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MIAMI -- Call me crazy, but doesn't it defeat the purpose of a retractable roof if you keep it closed?
Or maybe that's just me. I live in Seattle, where sunshine is cause for stripping naked, painting your body with psychedelic colors, dancing in fountains and erecting stone monoliths to the solar goddess. After the gray, wet gloom of winter and spring, we want the retractable roof open as often as possible in our 78-degree, zero-humidity summers so that we can see all the surrounding mountains, water and Starbucks.
Miami is different. Temperatures average 90 degrees with suffocating humidity during much of the season so folks here prefer a cool, comfortable seat over Elysian field esthetics. When I asked one fan what she liked most about the Marlins' new stadium, her answer was succinct: "The air conditioning."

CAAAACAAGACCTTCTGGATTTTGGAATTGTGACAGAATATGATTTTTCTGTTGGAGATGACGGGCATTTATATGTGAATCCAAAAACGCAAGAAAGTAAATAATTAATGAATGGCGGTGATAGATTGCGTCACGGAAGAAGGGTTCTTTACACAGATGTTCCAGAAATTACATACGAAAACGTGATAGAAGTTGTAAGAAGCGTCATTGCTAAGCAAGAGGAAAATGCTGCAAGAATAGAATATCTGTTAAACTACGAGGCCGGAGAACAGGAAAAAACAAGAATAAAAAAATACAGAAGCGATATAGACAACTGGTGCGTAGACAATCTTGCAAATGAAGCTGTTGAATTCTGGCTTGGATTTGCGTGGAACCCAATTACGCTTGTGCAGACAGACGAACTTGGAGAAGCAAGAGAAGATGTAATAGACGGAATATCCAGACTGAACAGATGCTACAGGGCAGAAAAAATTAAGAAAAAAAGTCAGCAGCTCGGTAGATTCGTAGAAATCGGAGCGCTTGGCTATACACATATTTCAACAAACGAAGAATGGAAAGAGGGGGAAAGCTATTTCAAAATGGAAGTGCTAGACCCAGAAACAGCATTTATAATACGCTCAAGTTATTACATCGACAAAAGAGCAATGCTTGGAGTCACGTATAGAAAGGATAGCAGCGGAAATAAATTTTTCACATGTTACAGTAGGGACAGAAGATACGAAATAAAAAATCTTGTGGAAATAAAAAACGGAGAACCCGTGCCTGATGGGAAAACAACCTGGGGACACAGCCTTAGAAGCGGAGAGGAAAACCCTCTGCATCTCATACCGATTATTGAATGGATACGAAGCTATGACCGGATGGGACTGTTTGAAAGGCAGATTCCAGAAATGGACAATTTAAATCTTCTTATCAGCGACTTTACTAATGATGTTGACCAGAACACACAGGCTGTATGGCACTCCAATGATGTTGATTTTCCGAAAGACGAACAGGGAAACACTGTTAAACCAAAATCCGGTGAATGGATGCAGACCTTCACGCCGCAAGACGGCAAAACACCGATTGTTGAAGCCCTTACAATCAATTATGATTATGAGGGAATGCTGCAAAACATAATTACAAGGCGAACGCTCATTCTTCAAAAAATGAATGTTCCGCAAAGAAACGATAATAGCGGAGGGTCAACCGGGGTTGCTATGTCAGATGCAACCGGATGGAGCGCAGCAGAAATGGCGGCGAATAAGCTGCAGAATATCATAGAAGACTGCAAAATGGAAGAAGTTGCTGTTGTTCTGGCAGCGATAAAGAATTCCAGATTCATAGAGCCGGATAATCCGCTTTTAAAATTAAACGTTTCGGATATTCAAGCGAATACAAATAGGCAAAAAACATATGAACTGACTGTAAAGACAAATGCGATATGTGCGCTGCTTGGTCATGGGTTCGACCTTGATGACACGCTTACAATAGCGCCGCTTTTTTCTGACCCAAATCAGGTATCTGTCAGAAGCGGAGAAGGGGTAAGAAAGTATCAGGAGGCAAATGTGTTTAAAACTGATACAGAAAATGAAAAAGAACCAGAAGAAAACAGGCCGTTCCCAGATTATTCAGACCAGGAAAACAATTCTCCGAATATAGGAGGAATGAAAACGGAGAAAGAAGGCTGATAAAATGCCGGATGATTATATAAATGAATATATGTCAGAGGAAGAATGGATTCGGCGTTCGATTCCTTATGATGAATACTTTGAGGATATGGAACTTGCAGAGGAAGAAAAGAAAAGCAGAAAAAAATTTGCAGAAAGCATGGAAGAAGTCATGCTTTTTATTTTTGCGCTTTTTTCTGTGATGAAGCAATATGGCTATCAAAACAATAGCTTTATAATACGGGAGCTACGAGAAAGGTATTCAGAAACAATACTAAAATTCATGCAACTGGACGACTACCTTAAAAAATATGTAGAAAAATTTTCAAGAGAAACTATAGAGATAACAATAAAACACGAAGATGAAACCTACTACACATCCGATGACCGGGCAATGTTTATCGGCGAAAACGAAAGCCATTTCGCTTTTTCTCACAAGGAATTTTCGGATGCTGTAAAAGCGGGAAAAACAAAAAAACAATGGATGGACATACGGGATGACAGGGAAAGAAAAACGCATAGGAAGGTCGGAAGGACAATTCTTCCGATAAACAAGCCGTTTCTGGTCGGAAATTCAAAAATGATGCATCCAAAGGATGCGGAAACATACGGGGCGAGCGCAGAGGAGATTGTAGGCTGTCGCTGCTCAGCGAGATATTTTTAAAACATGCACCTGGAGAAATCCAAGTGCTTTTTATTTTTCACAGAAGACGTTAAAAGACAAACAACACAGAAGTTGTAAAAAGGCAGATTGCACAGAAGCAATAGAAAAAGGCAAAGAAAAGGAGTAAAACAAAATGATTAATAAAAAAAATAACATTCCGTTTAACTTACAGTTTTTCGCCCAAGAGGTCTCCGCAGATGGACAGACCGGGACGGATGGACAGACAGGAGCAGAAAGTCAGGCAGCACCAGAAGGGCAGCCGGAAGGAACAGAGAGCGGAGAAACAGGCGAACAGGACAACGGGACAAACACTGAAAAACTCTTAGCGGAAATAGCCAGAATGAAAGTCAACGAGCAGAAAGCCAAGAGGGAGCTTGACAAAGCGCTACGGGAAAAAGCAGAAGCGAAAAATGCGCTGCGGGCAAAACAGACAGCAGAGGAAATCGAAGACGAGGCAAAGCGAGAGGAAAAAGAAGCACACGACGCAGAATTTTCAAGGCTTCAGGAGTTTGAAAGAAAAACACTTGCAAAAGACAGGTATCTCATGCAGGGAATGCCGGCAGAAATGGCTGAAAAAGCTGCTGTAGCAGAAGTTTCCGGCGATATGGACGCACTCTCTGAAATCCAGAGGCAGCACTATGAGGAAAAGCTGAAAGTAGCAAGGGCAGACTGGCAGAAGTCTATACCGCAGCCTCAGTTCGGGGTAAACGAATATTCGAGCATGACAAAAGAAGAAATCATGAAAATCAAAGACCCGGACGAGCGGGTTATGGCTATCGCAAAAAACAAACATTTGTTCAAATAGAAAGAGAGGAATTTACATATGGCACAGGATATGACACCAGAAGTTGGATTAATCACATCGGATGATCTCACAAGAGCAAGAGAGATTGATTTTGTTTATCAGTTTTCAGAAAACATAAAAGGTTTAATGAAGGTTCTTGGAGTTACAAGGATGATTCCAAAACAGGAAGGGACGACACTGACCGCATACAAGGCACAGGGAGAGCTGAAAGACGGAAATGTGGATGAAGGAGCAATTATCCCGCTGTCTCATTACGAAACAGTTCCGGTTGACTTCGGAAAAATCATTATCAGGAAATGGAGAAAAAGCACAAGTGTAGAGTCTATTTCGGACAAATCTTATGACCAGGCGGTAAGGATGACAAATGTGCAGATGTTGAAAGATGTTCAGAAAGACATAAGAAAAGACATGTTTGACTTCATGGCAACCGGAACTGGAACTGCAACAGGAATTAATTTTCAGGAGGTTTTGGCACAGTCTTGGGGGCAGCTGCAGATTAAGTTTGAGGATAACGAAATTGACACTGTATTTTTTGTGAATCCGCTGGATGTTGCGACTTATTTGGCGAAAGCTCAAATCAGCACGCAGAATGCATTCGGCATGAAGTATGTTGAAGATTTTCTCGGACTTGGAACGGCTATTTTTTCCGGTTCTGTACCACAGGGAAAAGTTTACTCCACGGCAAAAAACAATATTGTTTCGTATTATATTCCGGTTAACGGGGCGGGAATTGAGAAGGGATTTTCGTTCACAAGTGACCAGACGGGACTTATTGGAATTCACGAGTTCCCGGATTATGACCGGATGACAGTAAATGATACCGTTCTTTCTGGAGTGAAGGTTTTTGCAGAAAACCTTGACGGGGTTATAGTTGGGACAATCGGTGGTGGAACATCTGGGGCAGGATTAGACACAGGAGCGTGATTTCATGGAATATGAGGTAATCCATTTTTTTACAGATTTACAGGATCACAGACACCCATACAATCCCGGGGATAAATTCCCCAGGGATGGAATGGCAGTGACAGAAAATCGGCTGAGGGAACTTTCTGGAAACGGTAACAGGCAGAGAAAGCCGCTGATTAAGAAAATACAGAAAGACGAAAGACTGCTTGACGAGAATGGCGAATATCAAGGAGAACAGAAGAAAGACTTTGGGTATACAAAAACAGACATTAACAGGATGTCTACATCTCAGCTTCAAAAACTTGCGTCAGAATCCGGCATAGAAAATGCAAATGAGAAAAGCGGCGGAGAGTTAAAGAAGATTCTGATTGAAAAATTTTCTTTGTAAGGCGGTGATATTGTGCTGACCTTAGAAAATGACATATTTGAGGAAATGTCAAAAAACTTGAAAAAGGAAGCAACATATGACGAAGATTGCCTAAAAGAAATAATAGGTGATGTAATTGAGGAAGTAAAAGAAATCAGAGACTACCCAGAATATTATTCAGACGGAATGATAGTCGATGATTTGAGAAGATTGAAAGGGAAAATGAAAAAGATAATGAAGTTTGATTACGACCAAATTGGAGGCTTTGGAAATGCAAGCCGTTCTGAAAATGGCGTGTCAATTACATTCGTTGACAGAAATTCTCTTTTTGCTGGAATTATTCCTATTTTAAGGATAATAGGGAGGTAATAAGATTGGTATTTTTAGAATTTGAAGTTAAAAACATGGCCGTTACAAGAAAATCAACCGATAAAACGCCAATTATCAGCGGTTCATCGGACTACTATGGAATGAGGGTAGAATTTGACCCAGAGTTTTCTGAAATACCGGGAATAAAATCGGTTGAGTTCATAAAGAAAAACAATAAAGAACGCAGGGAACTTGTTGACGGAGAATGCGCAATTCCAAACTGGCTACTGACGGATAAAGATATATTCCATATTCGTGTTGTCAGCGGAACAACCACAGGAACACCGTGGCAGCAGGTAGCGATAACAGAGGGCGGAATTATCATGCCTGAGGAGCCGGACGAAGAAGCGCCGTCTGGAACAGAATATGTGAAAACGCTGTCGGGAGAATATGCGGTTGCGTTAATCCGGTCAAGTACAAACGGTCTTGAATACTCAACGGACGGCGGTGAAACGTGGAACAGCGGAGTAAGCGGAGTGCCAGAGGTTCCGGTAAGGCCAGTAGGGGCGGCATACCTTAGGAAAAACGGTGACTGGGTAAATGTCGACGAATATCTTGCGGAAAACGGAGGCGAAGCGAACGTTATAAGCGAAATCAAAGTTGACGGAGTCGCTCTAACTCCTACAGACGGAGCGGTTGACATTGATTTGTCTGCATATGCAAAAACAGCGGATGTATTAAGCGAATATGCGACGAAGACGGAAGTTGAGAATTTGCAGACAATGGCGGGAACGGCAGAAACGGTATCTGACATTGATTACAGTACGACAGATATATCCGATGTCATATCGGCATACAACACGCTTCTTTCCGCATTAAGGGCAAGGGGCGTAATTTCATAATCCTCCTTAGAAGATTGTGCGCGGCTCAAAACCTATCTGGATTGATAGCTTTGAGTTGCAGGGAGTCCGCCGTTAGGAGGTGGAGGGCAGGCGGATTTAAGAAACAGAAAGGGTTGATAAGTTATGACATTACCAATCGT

The players appreciate that aspect of Marlins Park as well. "It's wonderful not to have to come in and change my jersey every three innings," Marlins first baseman Gaby Sanchez said. "It's nice not having to change my jersey and undershirt three times a game and losing fluid and getting tired."
"Even my underwear feels cool," Marlins catcher John Buck said after a long day game. "That's a foreign feeling."
Due to the heat and the frequent threat of rain -- Miami averages more rain in three months from June to August than Seattle does in four months from November to February -- the roof will be closed the vast majority of games. (It will be opened at other times to allow for natural grass rather than artificial turf.) The heat and rain really hurt attendance at the old stadium, so that might be a sensible approach, but it hurts the look of the new stadium. I thought we learned in the 1980s that baseball is not meant to be played under a roof, or in polyester pullovers. It's meant to be played outdoors, preferably in a cornfield.
|Beauty, as they say, is in the eye of the beholder.|